Brown’s book is divided into seven parts. The first part, “Understanding China’s regulation of the workplace,” introduces us to China’s labour and employment law developments and to the architecture of the juridical environment. Brown argues that these new forms of regulation are a result of both internal and external pressures. Until now, it has had an uneven impact on Chinese workers: regional differences tend to be strong and the rapid economic transition has created new “classes” of workers, such as the migrant worker and his counterpart, the urban worker. Furthermore, the implementation and enforcement of various laws and settlements is subject to regional differences. Even though the Ministry of Human Resources and Social Security – a so-called “Super Ministry” – is in charge of the supervision of social security and legislation for urban, rural and government workers, a multitude of forums are devoted to the enforcement of labour regulations (local and regional bureaus, Supreme People’s Court, Labour Arbitration Commission, etc). Therefore, the regulations depend on regional interpretations and are subject to major divergences (p. 12).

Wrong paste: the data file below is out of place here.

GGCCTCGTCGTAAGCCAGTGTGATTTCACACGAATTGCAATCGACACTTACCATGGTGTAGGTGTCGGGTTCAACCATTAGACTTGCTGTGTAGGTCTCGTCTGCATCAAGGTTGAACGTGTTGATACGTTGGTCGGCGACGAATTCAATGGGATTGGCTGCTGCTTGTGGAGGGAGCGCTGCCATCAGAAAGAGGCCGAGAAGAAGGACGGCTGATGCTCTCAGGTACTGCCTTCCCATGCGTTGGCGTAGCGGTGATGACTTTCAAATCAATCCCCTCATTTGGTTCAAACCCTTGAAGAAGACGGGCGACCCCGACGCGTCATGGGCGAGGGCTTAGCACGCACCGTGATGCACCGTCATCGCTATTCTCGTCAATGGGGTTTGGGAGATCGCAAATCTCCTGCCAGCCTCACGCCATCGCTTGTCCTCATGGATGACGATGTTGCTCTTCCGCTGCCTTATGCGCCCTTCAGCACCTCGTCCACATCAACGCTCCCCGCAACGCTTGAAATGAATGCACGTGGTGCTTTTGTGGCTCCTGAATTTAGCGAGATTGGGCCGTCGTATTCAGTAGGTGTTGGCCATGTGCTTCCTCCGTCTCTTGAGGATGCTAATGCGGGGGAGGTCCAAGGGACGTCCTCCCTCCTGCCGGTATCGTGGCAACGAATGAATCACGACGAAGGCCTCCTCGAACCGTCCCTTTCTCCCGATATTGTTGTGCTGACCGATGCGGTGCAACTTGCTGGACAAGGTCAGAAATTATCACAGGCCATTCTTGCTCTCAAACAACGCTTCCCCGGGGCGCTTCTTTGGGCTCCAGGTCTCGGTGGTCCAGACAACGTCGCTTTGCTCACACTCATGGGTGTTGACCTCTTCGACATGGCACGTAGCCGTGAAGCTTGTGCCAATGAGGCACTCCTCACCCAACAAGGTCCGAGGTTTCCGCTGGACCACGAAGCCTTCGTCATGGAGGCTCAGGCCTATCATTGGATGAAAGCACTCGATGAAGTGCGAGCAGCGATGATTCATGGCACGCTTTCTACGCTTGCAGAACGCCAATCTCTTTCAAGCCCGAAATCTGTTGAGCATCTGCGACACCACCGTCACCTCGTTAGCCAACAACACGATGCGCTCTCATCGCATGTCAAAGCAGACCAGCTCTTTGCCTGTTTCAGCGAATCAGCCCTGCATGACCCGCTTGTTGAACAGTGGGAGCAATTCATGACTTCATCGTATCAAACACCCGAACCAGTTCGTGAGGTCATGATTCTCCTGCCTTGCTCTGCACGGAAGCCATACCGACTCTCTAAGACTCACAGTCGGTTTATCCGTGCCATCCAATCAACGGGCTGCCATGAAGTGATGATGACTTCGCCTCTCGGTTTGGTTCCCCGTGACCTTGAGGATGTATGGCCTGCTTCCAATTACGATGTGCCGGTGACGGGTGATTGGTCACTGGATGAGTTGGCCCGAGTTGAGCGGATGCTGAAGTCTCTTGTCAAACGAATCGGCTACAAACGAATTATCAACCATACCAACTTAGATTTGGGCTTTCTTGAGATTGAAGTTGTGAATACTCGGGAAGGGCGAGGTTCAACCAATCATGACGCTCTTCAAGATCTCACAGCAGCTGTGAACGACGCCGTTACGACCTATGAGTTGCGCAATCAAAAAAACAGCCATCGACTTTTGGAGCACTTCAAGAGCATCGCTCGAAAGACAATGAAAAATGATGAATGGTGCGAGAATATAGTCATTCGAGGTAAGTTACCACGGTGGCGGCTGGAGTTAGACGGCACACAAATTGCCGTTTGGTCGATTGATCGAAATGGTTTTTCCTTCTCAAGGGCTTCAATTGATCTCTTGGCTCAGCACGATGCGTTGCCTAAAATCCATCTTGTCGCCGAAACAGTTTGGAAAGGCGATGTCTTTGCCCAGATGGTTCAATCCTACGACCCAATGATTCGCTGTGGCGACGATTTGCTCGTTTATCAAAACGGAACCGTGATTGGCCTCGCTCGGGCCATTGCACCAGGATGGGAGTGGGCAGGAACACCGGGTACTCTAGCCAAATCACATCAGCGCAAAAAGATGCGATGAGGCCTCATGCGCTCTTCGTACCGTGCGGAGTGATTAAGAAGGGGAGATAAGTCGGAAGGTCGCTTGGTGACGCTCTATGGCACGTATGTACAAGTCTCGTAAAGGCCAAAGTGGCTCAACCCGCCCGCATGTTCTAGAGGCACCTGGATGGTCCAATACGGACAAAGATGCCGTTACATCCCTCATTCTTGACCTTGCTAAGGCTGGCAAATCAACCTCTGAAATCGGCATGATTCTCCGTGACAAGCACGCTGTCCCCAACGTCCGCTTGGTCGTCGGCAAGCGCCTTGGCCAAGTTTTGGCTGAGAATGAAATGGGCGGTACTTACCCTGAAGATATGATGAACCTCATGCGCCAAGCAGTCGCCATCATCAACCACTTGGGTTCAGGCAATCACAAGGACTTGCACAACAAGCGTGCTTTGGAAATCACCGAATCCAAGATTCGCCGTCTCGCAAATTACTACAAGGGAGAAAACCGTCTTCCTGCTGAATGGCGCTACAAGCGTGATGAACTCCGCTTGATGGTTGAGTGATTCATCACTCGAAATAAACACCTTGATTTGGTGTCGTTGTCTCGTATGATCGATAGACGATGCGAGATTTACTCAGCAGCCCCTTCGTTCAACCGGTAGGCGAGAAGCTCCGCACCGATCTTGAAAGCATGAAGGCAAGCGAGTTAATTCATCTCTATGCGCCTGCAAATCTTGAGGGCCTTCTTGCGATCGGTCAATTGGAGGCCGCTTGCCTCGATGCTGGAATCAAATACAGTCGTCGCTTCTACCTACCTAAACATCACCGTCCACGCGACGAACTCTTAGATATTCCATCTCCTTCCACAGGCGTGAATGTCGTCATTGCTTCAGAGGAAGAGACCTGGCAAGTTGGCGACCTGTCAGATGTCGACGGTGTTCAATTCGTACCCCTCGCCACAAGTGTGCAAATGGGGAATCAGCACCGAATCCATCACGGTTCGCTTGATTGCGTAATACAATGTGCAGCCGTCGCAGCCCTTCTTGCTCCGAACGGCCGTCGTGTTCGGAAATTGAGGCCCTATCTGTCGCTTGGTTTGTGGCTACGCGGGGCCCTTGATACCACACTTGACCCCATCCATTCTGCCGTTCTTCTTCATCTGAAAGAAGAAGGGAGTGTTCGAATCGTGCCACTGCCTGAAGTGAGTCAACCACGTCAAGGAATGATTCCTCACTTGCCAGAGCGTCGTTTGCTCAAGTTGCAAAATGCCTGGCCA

The second part of the book deals with employment relationships legislation in China. The legal definition of the employee/employer “couple” arises from the 1994 Labour Law and has been substantially clarified in subsequent laws. The term enterprise refers to organizations engaged in production, servicing and distribution while the term state organization refers to the government and its agencies (pp. 25-26). Similarly, the term employee/worker is explicitly defined in the Labour Law. The 2001 Trade Union Law describes the term as an individual who performs physical or mental work in enterprises, institutions or government authorities within Chinese territory and who earns their living from wages or salaries (p. 29). There is no distinction between contingent or temporary employees and regular employees. However, part-timers are excluded from the obligation to have a written contract. Migrant workers must enjoy labour rights equal to those of urban workers even though some local dispositions exclude migrants from certain privileges. Since the 2008 Labour Contract Law (LCL), written individual employment contracts are mandatory. This new labour law provide a significant power of enforcement over employers that refuse to give contracts to vulnerable groups. Contracts must also specify: duration of employment, wage rates, job descriptions, hours worked, etc. As a consequence, labour disputes have risen significantly since 2008.